- 1Escape from or avoid (a danger, enemy, or pursuer), typically in a skilful or cunning way: he tried to elude the security men by sneaking through a back doorMore example sentences
- These were the exact feelings of Joseph Smith who quickly eluded his pursuers.
- The quarry twisted, turned and doubled back at speed in an attempt to elude its pursuer.
- It is Meredith who unwittingly brings Tom Ripley crashing to earth when it seems that he has eluded danger and gotten away without punishment for his dark deeds.
- 1.1Avoid compliance with (a law or penalty): we need to ensure that bad cases do not elude tough penaltiesMore example sentences
- Obviously the first conception can breed bureaucrats who are adept at figuring out ways to elude the law (it also explains Italian drivers).
- 2(Of an achievement or something desired) fail to be attained by (someone): sleep still eluded herMore example sentences
- It is said that a greater achievement eluded him.
- He then tackled the Caledonians, victory narrowly eluding him in the sixth season but being won at a great battle late in the seventh, mons Graupius, probably September 83.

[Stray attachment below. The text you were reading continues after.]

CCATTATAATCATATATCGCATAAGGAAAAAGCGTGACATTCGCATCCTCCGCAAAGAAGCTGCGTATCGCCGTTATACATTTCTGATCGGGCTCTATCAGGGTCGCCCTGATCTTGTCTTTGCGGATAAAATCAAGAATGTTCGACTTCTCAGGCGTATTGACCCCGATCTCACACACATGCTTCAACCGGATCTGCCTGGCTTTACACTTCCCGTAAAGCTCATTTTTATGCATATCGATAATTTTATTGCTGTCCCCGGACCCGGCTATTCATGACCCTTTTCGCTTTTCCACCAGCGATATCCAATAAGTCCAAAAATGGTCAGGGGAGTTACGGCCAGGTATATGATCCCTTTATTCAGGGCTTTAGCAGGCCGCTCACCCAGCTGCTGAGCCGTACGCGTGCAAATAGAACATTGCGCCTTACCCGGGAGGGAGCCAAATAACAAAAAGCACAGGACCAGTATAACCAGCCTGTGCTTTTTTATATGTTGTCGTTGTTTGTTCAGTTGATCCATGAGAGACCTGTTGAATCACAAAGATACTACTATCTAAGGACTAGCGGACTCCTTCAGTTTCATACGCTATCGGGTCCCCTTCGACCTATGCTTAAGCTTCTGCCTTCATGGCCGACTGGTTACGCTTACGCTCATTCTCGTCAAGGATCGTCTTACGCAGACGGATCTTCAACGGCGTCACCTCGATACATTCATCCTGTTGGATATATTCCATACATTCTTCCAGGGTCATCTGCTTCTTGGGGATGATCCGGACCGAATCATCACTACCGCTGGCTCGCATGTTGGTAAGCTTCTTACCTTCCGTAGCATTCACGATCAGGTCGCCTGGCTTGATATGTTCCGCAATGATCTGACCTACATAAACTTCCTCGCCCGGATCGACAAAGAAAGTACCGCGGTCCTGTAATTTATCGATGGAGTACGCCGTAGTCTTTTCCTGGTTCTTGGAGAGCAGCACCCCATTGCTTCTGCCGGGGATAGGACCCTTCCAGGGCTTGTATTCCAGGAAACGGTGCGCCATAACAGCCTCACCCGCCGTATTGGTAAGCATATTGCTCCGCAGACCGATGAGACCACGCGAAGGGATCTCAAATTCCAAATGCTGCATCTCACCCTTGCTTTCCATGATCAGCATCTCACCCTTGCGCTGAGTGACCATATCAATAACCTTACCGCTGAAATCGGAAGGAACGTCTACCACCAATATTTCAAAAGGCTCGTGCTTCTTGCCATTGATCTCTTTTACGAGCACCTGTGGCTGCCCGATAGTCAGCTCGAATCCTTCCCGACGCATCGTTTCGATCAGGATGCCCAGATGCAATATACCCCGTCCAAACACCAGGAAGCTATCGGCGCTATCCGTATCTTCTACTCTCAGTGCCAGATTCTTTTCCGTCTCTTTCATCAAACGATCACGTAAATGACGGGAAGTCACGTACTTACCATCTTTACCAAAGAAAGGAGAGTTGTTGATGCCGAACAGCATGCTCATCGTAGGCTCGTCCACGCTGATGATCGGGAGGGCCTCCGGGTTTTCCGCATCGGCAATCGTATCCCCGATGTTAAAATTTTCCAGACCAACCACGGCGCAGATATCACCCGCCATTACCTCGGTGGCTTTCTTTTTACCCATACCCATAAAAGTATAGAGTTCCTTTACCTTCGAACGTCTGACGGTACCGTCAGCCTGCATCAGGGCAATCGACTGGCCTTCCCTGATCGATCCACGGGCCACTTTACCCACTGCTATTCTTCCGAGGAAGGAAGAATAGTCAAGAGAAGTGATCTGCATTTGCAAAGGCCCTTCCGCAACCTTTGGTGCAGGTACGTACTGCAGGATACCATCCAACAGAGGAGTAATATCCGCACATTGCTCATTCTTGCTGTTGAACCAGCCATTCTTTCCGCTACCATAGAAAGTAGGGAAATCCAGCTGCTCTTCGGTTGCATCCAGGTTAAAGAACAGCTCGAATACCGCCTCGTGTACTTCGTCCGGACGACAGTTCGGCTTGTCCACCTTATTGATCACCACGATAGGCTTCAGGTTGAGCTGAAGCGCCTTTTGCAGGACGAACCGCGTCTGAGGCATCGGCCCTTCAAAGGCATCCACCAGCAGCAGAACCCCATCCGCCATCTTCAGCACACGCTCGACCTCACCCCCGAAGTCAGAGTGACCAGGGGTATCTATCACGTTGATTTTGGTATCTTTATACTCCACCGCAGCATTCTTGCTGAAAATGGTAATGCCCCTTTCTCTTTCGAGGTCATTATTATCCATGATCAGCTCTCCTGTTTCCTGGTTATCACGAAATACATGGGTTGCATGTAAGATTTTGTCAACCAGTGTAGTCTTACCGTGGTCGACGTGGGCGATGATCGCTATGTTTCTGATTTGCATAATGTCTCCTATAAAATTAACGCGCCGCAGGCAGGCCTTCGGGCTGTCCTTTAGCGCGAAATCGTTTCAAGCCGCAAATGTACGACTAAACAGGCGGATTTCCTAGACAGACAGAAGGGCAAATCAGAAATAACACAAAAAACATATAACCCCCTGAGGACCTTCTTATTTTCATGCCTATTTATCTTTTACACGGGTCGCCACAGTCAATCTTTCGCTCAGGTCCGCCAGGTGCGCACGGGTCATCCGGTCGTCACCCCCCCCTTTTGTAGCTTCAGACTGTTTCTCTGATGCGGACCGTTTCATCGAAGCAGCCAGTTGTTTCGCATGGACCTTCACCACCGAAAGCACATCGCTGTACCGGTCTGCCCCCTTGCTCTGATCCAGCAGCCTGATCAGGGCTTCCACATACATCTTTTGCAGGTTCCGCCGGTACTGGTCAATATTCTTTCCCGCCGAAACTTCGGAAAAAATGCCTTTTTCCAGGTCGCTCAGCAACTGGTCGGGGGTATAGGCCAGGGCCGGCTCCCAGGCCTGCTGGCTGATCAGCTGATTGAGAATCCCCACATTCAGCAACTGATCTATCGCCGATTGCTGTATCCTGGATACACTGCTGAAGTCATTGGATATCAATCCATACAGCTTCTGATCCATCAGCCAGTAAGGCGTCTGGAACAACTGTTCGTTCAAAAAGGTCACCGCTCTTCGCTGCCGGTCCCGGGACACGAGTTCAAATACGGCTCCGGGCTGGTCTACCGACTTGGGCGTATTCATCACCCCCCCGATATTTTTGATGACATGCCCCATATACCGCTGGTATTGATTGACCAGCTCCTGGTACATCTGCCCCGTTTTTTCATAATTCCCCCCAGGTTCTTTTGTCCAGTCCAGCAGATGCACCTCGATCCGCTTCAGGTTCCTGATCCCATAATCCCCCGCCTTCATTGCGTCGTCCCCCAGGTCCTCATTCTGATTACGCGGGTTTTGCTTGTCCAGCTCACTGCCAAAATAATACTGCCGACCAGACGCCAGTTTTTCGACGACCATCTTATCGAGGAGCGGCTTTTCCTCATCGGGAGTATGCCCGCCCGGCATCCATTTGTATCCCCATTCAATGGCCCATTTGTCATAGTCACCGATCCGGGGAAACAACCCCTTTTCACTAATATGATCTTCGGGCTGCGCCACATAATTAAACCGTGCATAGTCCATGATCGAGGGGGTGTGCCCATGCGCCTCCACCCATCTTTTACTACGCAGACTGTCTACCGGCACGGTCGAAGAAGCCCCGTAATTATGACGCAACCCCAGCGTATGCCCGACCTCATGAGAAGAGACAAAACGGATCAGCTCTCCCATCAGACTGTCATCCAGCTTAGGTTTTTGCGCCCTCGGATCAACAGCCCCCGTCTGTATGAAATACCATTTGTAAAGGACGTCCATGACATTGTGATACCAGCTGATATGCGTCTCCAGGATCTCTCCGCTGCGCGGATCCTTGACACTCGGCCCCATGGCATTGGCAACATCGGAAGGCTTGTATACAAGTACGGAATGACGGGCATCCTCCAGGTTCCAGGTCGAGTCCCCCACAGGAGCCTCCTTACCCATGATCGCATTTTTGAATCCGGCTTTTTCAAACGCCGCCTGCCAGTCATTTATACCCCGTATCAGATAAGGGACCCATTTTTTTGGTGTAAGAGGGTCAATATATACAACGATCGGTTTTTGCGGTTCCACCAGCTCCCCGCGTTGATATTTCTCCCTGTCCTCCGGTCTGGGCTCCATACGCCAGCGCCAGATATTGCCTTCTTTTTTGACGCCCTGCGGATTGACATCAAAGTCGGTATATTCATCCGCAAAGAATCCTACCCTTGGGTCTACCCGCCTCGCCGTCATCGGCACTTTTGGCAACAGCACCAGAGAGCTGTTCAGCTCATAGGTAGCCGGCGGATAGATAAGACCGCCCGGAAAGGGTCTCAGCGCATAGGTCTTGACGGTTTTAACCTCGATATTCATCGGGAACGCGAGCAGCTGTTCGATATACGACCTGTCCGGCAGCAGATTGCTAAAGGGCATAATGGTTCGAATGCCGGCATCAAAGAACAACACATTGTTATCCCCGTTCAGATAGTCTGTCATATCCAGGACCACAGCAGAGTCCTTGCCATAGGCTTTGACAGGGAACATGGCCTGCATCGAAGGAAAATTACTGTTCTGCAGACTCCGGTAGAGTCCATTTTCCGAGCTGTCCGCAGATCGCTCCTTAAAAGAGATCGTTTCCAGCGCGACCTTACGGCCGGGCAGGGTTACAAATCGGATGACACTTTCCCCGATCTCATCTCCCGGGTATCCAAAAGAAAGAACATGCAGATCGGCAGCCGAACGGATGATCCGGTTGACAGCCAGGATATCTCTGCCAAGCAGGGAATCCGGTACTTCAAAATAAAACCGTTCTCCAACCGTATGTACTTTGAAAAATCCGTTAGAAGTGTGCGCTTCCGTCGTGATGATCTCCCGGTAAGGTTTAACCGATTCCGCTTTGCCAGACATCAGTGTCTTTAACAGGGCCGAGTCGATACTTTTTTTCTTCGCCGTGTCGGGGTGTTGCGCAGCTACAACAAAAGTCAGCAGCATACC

- Somehow popular success has eluded him, but his recent live performance CD Courier should have brought him prominently into the spotlight.
- 2.1(Of an idea or fact) fail to be understood or remembered by (someone): the logic of this eluded most peopleMore example sentences
- This fact sometimes eludes the people writing about it.
- Some of the more technical details eluded him, but he understood most of what his companions were saying.
- However, one important fact has eluded you: If you take this job, how much will you be paid?
- More example sentences
- In fact, ultimately there is a dissatisfying, unanswered yearning come the dénouement, which has far less symbolic impact and far more narrative elusion than Martel would have you believe.
- After progressing along a lengthy celluloid trail of elusions, revelations, and double-back sidesteps, it would appear that the strange case of Mr. Ozon's filmographic trajectory is finally drawing to a close.
- Vagueness was his specialty and elusion was his trade.
mid 16th century (in the sense 'delude, baffle'): from Latin eludere, from e- (variant of ex-) 'out, away from' + ludere 'to play'.